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Barbara Okun, Hebrew University of Jerusalem

How grandparental death and aging affect the fertility of adult children: A demographic analysis
When Mar 26, 2018
from 12:00 PM to 01:00 PM
Where 1101 Morrill Hall
Contact Name
Contact Phone 301-405-6403
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About the Presentation

While grandparents are confronted with competing roles and obligations in the labor market and in multigenerational families, research has suggested that in some contexts, grandparents play an important role in the fertility of their adult children. What happens when grandparents age and die? Given the growing research attention that is being paid to the potential role of grandparents, it is important to lay out the contours of the relationships between grandparental aging and death and the fertility of their adult children. By treating the aging and death of grandparents as primarily exogenous to their adult children, Dr. Okun suggests that the effects estimated are causal in nature.

In this study, instead of relying on reports of possibly endogenous grandparental childcare or financial support, Dr. Okun and her colleague, Guy Stecklov, use data on the living status of grandparents as (more) exogenous indicators of the potential for grandparental care and financial assistance. They are able to document the relationships of interest about extended families and in a context where the roles of grandparents are expected to be important.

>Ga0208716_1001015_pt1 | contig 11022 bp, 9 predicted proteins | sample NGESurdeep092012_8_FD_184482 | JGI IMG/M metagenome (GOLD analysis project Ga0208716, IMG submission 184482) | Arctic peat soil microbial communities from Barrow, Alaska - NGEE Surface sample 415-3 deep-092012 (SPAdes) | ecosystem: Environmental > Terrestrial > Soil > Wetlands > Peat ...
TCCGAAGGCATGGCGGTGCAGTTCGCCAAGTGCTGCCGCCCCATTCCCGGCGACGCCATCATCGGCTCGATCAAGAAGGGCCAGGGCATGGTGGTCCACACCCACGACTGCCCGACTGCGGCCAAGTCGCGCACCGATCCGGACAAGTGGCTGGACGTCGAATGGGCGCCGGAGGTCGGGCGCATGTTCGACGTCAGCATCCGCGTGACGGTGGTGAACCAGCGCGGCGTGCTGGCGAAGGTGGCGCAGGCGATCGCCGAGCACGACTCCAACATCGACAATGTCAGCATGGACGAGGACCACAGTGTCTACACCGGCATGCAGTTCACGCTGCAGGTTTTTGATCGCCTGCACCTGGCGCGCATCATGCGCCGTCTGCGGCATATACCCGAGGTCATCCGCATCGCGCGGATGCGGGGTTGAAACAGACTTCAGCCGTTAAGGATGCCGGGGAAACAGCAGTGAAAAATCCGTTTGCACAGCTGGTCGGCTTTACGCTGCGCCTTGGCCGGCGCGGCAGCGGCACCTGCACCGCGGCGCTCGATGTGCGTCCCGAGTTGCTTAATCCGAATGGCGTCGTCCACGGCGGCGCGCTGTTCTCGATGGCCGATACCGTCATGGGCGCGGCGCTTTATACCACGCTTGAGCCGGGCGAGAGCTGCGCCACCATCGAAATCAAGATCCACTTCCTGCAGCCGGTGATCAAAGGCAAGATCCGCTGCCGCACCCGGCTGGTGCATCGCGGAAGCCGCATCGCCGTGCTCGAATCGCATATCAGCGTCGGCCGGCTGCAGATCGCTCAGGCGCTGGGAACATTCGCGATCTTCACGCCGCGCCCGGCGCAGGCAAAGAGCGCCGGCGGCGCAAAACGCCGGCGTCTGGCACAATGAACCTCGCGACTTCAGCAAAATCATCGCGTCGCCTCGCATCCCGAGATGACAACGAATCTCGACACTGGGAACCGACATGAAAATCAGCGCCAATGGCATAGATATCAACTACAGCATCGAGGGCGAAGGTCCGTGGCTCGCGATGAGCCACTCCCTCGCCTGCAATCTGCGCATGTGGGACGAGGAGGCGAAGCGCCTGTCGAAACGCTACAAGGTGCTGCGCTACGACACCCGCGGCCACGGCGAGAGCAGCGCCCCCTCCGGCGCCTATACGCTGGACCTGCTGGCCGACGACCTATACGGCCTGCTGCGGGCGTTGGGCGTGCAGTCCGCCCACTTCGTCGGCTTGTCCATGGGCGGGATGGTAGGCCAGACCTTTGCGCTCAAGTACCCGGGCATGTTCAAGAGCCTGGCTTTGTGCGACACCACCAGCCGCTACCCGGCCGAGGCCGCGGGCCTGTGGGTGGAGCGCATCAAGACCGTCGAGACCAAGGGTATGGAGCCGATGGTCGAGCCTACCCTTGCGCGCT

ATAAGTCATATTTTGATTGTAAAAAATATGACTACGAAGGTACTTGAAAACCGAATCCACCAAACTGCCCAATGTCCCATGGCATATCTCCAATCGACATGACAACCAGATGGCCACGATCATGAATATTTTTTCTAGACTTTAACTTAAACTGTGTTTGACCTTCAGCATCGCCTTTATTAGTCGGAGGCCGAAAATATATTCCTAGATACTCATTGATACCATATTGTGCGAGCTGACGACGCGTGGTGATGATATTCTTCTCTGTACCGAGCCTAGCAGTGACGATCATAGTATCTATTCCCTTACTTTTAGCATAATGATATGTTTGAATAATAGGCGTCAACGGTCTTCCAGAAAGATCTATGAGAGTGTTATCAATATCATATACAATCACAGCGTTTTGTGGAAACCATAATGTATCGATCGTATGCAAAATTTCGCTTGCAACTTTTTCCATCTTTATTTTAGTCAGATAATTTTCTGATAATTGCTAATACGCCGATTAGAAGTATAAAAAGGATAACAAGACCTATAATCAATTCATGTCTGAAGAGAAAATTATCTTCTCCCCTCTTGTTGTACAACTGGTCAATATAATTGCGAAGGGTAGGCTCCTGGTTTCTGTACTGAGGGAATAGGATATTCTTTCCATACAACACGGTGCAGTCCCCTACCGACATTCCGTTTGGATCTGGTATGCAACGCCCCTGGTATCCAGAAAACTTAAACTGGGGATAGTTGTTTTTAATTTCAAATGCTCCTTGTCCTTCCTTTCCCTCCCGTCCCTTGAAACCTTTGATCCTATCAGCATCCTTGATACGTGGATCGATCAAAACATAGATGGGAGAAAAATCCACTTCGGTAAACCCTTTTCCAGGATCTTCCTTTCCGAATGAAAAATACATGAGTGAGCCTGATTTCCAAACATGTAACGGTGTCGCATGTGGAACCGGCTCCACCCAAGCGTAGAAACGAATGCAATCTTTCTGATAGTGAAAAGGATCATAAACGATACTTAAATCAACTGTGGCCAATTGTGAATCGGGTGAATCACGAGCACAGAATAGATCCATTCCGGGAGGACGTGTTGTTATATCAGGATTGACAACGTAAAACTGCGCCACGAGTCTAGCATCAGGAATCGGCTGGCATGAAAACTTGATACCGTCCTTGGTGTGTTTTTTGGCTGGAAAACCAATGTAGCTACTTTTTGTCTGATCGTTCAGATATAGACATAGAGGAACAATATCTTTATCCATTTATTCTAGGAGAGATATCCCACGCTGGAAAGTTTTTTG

About the Speaker

Barbara Okun

Prof. Barbara S. Okun is a family and social demographer who has been affiliated with The Hebrew University of Jerusalem since her arrival from Princeton University in 1992. In most of her recent writing, she highlights the fascinating case that Israel presents as a demographic laboratory, influenced by an extraordinary history of migration and population change. At the same time, her research has illustrated how social issues in Israel can be examined in order to address theoretical concerns that are not unique to this country. In many of her papers, she challenges accepted theories on the basis of detailed empirical evidence which often goes against what one might think intuitively. She also emphasizes the documentation of empirical facts, trends, and differentials, which serve as a basis for a better understanding of the demography and sociology of population processes. She is currently working on projects related to fertility, extended family and men's roles in domestic labor.

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